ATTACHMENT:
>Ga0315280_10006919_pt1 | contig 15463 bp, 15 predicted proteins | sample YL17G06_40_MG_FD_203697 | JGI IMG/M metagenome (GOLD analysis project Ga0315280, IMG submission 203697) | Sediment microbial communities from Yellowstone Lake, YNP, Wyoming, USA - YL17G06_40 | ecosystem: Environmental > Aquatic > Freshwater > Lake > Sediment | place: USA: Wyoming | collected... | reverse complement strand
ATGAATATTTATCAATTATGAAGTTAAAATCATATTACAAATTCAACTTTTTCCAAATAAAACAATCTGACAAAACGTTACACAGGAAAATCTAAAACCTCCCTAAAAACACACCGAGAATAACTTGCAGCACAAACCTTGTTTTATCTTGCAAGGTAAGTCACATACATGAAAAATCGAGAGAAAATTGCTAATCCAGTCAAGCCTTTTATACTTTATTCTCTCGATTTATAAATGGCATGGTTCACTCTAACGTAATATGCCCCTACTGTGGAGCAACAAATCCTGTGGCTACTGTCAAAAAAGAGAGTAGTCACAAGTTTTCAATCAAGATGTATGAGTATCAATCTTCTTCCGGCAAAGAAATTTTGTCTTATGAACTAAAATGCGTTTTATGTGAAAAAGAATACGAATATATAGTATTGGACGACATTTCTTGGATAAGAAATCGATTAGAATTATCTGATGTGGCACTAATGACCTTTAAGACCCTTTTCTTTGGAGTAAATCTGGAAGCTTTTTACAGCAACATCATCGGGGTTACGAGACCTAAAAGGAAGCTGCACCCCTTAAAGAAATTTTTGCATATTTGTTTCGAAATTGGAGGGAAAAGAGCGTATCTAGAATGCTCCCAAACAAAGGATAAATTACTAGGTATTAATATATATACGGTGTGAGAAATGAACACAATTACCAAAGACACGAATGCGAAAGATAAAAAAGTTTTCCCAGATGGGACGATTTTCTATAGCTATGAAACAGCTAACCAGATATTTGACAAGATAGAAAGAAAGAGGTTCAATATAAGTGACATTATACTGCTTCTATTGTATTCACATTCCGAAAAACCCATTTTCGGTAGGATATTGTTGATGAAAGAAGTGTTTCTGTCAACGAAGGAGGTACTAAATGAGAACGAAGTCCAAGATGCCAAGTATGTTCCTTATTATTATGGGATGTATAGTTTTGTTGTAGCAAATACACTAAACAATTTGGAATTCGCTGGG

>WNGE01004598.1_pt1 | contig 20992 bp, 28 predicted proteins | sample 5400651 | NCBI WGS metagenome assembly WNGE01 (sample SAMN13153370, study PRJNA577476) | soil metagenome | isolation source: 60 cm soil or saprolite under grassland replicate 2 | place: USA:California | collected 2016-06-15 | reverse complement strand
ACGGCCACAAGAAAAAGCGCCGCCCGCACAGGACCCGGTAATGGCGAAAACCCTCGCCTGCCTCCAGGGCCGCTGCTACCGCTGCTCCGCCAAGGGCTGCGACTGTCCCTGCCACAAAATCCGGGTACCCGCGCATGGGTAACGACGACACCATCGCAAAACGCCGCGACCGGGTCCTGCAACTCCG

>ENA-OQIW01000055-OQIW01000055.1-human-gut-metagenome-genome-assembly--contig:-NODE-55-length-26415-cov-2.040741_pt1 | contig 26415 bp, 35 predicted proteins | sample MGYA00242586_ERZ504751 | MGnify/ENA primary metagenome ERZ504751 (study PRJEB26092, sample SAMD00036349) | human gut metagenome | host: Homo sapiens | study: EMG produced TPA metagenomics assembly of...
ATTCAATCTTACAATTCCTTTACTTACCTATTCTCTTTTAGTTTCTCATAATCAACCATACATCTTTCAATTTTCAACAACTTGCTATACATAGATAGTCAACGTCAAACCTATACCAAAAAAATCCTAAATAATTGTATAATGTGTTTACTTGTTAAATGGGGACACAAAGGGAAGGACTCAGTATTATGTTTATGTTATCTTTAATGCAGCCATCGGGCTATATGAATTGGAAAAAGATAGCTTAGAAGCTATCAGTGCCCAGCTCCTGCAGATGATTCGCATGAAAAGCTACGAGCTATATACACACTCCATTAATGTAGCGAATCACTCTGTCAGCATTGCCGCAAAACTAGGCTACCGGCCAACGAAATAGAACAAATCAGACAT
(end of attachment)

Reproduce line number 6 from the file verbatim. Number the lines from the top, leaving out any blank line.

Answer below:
ATTCAATCTTACAATTCCTTTACTTACCTATTCTCTTTTAGTTTCTCATAATCAACCATACATCTTTCAATTTTCAACAACTTGCTATACATAGATAGTCAACGTCAAACCTATACCAAAAAAATCCTAAATAATTGTATAATGTGTTTACTTGTTAAATGGGGACACAAAGGGAAGGACTCAGTATTATGTTTATGTTATCTTTAATGCAGCCATCGGGCTATATGAATTGGAAAAAGATAGCTTAGAAGCTATCAGTGCCCAGCTCCTGCAGATGATTCGCATGAAAAGCTACGAGCTATATACACACTCCATTAATGTAGCGAATCACTCTGTCAGCATTGCCGCAAAACTAGGCTACCGGCCAACGAAATAGAACAAATCAGACAT